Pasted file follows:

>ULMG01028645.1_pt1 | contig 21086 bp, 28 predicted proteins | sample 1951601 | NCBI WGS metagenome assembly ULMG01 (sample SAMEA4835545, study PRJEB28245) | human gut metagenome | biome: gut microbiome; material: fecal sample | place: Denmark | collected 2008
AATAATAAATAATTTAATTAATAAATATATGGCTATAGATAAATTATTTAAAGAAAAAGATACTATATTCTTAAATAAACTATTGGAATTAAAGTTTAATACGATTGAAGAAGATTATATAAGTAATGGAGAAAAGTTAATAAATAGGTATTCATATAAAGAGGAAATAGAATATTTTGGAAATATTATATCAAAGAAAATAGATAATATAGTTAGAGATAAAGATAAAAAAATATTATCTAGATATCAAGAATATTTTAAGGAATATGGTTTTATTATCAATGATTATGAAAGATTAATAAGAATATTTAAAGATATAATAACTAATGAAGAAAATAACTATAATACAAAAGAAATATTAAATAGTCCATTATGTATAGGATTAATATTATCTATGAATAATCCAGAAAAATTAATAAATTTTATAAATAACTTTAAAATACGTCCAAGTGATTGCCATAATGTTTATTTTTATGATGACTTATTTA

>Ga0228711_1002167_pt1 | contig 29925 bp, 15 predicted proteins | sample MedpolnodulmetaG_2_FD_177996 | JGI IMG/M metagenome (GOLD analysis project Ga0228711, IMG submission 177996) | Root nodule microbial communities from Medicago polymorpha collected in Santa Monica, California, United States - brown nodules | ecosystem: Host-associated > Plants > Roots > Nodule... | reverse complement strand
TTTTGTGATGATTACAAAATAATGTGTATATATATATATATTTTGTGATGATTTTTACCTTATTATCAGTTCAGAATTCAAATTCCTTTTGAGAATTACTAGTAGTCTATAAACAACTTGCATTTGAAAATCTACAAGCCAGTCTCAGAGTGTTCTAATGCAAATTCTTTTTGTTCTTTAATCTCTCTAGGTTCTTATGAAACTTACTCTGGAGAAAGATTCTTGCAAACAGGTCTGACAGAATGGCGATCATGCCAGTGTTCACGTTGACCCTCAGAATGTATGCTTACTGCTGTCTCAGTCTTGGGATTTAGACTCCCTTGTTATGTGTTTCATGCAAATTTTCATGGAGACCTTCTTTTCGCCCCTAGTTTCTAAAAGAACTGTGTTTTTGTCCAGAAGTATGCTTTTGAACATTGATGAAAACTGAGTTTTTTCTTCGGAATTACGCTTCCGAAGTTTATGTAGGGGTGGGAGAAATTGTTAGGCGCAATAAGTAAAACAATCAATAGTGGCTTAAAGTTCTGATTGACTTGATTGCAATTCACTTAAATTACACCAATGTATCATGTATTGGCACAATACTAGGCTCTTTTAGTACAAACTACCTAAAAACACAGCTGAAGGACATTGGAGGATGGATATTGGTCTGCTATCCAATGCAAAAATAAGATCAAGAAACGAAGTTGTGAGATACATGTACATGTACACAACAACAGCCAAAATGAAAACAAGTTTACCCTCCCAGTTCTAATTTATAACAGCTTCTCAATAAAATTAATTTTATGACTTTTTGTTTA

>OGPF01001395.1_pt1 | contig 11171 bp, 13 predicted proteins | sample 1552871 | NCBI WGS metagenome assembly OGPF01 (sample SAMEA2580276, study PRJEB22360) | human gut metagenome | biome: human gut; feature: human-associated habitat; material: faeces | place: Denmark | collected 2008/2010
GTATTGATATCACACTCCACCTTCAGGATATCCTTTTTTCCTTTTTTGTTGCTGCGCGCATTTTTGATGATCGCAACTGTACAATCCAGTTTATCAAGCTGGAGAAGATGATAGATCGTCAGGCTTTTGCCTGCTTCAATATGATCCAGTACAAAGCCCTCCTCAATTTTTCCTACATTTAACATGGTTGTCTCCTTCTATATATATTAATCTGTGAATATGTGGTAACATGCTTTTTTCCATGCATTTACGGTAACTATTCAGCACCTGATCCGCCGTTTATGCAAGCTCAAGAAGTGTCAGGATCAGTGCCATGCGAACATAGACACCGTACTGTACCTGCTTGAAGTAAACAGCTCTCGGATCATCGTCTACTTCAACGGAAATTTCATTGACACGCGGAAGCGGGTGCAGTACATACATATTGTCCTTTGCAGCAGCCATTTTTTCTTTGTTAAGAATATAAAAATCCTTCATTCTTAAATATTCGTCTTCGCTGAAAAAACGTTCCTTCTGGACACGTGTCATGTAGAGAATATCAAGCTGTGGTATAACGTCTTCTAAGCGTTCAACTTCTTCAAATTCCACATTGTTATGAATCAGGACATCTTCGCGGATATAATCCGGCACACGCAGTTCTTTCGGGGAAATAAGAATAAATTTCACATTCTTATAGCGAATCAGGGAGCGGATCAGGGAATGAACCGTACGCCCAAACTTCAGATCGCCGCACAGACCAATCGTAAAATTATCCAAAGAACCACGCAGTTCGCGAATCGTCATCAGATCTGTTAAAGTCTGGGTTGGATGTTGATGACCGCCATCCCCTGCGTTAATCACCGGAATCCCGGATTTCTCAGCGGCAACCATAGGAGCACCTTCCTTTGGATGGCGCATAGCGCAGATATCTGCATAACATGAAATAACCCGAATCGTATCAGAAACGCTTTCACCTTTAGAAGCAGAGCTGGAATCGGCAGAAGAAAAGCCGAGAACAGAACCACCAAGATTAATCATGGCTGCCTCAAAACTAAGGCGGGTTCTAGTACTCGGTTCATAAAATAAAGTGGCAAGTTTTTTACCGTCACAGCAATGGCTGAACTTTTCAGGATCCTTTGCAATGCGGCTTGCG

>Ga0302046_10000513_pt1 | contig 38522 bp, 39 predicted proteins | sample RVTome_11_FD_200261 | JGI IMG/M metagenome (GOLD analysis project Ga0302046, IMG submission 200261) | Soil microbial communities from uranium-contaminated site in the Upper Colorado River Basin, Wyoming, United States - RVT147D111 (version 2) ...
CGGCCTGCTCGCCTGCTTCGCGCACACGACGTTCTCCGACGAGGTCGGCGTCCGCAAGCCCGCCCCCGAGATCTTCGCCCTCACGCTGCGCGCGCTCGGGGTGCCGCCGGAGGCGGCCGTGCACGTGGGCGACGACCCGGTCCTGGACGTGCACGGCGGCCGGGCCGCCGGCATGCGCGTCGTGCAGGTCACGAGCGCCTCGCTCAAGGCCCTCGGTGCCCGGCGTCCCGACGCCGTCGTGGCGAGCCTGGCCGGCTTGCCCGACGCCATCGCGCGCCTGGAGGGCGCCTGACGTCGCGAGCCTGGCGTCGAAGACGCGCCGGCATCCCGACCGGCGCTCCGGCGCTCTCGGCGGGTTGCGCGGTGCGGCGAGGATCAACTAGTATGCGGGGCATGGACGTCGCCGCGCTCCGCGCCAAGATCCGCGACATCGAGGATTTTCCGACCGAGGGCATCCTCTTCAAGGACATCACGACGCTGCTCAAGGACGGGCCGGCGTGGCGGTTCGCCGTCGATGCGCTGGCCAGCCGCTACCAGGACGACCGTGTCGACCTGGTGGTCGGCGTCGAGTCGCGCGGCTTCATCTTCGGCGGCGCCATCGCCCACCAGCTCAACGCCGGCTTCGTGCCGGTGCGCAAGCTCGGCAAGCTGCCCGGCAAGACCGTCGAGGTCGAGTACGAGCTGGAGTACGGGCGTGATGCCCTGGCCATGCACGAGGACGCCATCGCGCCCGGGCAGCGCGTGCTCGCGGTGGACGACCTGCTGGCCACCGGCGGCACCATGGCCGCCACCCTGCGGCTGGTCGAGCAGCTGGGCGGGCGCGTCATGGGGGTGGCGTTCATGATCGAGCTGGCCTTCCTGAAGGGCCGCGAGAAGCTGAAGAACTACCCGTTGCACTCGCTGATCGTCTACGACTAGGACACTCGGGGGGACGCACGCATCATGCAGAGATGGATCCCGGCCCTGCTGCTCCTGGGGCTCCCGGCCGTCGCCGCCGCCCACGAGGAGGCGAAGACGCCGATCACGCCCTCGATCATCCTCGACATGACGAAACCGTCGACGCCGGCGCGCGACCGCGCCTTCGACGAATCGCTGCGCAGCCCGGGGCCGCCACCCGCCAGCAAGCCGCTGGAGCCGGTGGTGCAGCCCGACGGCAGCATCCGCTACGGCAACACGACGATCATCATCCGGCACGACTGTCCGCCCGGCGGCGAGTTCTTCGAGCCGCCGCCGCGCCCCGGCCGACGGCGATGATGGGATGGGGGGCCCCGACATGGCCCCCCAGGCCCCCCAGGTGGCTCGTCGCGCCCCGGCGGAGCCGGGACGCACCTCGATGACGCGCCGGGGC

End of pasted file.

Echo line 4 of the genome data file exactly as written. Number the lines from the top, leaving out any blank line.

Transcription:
TTTTGTGATGATTACAAAATAATGTGTATATATATATATATTTTGTGATGATTTTTACCTTATTATCAGTTCAGAATTCAAATTCCTTTTGAGAATTACTAGTAGTCTATAAACAACTTGCATTTGAAAATCTACAAGCCAGTCTCAGAGTGTTCTAATGCAAATTCTTTTTGTTCTTTAATCTCTCTAGGTTCTTATGAAACTTACTCTGGAGAAAGATTCTTGCAAACAGGTCTGACAGAATGGCGATCATGCCAGTGTTCACGTTGACCCTCAGAATGTATGCTTACTGCTGTCTCAGTCTTGGGATTTAGACTCCCTTGTTATGTGTTTCATGCAAATTTTCATGGAGACCTTCTTTTCGCCCCTAGTTTCTAAAAGAACTGTGTTTTTGTCCAGAAGTATGCTTTTGAACATTGATGAAAACTGAGTTTTTTCTTCGGAATTACGCTTCCGAAGTTTATGTAGGGGTGGGAGAAATTGTTAGGCGCAATAAGTAAAACAATCAATAGTGGCTTAAAGTTCTGATTGACTTGATTGCAATTCACTTAAATTACACCAATGTATCATGTATTGGCACAATACTAGGCTCTTTTAGTACAAACTACCTAAAAACACAGCTGAAGGACATTGGAGGATGGATATTGGTCTGCTATCCAATGCAAAAATAAGATCAAGAAACGAAGTTGTGAGATACATGTACATGTACACAACAACAGCCAAAATGAAAACAAGTTTACCCTCCCAGTTCTAATTTATAACAGCTTCTCAATAAAATTAATTTTATGACTTTTTGTTTA